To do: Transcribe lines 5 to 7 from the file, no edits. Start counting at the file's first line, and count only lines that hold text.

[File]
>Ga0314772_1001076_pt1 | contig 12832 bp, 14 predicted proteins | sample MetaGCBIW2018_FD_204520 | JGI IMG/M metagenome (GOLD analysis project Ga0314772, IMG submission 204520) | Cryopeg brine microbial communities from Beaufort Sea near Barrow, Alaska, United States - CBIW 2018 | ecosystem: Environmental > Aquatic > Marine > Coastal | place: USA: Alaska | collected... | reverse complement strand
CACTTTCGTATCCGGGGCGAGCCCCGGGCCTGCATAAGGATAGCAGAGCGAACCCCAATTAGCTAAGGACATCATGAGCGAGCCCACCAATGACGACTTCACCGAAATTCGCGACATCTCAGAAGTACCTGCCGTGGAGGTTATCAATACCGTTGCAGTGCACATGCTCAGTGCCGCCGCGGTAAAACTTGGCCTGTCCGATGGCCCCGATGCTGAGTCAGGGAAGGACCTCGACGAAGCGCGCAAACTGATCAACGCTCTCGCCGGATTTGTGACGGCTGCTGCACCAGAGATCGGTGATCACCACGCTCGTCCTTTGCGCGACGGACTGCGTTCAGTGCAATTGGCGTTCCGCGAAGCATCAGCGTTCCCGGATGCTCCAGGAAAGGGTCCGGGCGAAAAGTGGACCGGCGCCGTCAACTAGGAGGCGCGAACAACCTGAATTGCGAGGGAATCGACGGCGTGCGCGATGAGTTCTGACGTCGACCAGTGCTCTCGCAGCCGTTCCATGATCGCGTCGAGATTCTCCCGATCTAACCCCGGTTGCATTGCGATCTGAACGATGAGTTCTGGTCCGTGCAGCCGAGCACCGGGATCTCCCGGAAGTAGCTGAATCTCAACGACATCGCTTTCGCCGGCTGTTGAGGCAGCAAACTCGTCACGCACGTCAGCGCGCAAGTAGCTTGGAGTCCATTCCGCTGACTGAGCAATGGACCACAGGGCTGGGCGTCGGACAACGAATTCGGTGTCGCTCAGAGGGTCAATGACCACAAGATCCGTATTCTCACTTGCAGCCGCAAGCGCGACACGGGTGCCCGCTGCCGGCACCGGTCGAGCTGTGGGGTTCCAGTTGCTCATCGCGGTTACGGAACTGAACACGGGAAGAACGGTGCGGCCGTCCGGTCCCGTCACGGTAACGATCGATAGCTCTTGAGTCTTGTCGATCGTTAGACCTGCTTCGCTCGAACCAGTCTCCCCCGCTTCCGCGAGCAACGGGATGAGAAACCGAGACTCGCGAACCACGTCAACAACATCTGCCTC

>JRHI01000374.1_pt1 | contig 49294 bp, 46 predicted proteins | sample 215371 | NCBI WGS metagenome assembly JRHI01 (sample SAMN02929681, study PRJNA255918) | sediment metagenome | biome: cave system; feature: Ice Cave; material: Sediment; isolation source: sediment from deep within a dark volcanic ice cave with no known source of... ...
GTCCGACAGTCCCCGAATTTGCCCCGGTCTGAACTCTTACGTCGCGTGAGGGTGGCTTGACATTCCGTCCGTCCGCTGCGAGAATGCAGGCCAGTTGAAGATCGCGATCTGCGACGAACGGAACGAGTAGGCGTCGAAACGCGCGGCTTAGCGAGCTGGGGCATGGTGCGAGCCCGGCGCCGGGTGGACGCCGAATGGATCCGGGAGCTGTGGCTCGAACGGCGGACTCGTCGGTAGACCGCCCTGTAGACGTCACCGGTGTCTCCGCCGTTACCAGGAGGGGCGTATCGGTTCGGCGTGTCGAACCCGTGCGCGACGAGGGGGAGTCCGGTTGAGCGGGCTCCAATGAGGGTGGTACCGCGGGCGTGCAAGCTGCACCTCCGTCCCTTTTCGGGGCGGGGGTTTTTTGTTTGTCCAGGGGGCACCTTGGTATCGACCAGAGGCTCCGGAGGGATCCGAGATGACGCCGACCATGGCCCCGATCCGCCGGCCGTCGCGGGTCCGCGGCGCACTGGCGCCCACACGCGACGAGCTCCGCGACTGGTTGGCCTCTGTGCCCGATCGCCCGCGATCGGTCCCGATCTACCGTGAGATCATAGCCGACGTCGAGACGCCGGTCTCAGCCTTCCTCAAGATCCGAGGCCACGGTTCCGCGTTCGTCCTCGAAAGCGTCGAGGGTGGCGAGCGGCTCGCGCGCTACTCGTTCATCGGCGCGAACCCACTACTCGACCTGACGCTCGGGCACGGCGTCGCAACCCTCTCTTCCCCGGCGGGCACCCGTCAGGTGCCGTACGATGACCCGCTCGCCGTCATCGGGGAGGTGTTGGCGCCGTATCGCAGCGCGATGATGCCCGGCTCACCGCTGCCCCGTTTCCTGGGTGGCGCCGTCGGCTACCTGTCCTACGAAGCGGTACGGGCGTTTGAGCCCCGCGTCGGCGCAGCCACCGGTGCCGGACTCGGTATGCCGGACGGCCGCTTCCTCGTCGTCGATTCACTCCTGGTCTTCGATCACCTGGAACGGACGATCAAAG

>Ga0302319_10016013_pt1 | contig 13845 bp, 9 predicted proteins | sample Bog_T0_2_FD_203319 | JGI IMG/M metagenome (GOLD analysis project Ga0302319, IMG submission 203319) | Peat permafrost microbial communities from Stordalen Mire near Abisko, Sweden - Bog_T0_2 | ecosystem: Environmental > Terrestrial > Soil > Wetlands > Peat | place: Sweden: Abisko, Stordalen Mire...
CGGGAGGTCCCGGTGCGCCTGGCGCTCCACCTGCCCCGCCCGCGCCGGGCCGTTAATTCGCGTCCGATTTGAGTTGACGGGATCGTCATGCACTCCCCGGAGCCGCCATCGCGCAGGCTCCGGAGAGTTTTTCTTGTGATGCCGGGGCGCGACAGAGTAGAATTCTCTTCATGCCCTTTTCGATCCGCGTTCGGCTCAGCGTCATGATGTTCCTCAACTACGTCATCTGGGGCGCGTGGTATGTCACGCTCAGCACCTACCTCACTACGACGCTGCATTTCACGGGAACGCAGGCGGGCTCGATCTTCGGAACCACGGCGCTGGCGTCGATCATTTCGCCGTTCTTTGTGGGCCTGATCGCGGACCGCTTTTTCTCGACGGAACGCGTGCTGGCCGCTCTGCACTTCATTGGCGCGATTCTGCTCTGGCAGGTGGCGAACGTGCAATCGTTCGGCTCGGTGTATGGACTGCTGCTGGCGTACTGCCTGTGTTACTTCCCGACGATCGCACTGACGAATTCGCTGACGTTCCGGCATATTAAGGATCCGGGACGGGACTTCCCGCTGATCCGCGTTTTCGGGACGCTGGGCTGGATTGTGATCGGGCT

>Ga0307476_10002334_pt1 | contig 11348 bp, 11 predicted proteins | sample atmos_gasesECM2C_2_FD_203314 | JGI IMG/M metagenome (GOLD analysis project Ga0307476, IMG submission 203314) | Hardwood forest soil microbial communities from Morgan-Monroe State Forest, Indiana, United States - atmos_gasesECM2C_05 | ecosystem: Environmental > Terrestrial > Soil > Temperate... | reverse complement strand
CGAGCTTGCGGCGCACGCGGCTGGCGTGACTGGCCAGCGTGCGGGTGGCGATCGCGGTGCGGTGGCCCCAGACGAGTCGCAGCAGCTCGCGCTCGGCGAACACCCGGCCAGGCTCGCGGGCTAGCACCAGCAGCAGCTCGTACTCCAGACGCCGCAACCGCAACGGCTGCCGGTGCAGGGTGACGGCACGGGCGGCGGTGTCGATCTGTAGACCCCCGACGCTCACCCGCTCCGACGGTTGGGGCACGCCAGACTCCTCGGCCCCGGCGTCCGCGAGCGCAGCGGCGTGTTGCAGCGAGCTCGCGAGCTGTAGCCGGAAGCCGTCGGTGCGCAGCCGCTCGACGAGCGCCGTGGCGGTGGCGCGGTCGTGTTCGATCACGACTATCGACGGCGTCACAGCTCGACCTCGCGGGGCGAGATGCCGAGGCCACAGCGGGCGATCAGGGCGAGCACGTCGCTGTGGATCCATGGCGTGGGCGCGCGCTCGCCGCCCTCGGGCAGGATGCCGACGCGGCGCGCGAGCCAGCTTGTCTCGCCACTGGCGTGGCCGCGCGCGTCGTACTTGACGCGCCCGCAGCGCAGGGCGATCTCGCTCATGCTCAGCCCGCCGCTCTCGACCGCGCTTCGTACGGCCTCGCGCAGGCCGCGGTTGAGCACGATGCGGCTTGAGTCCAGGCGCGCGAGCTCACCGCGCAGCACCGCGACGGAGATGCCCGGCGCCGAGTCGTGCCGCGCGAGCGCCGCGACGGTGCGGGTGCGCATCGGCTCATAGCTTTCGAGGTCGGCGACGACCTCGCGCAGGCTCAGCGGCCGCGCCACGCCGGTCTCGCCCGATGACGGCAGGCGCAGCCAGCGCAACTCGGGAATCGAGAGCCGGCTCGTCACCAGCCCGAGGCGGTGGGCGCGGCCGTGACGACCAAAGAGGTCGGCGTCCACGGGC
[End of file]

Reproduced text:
>Ga0302319_10016013_pt1 | contig 13845 bp, 9 predicted proteins | sample Bog_T0_2_FD_203319 | JGI IMG/M metagenome (GOLD analysis project Ga0302319, IMG submission 203319) | Peat permafrost microbial communities from Stordalen Mire near Abisko, Sweden - Bog_T0_2 | ecosystem: Environmental > Terrestrial > Soil > Wetlands > Peat | place: Sweden: Abisko, Stordalen Mire...
CGGGAGGTCCCGGTGCGCCTGGCGCTCCACCTGCCCCGCCCGCGCCGGGCCGTTAATTCGCGTCCGATTTGAGTTGACGGGATCGTCATGCACTCCCCGGAGCCGCCATCGCGCAGGCTCCGGAGAGTTTTTCTTGTGATGCCGGGGCGCGACAGAGTAGAATTCTCTTCATGCCCTTTTCGATCCGCGTTCGGCTCAGCGTCATGATGTTCCTCAACTACGTCATCTGGGGCGCGTGGTATGTCACGCTCAGCACCTACCTCACTACGACGCTGCATTTCACGGGAACGCAGGCGGGCTCGATCTTCGGAACCACGGCGCTGGCGTCGATCATTTCGCCGTTCTTTGTGGGCCTGATCGCGGACCGCTTTTTCTCGACGGAACGCGTGCTGGCCGCTCTGCACTTCATTGGCGCGATTCTGCTCTGGCAGGTGGCGAACGTGCAATCGTTCGGCTCGGTGTATGGACTGCTGCTGGCGTACTGCCTGTGTTACTTCCCGACGATCGCACTGACGAATTCGCTGACGTTCCGGCATATTAAGGATCCGGGACGGGACTTCCCGCTGATCCGCGTTTTCGGGACGCTGGGCTGGATTGTGATCGGGCT

>Ga0307476_10002334_pt1 | contig 11348 bp, 11 predicted proteins | sample atmos_gasesECM2C_2_FD_203314 | JGI IMG/M metagenome (GOLD analysis project Ga0307476, IMG submission 203314) | Hardwood forest soil microbial communities from Morgan-Monroe State Forest, Indiana, United States - atmos_gasesECM2C_05 | ecosystem: Environmental > Terrestrial > Soil > Temperate... | reverse complement strand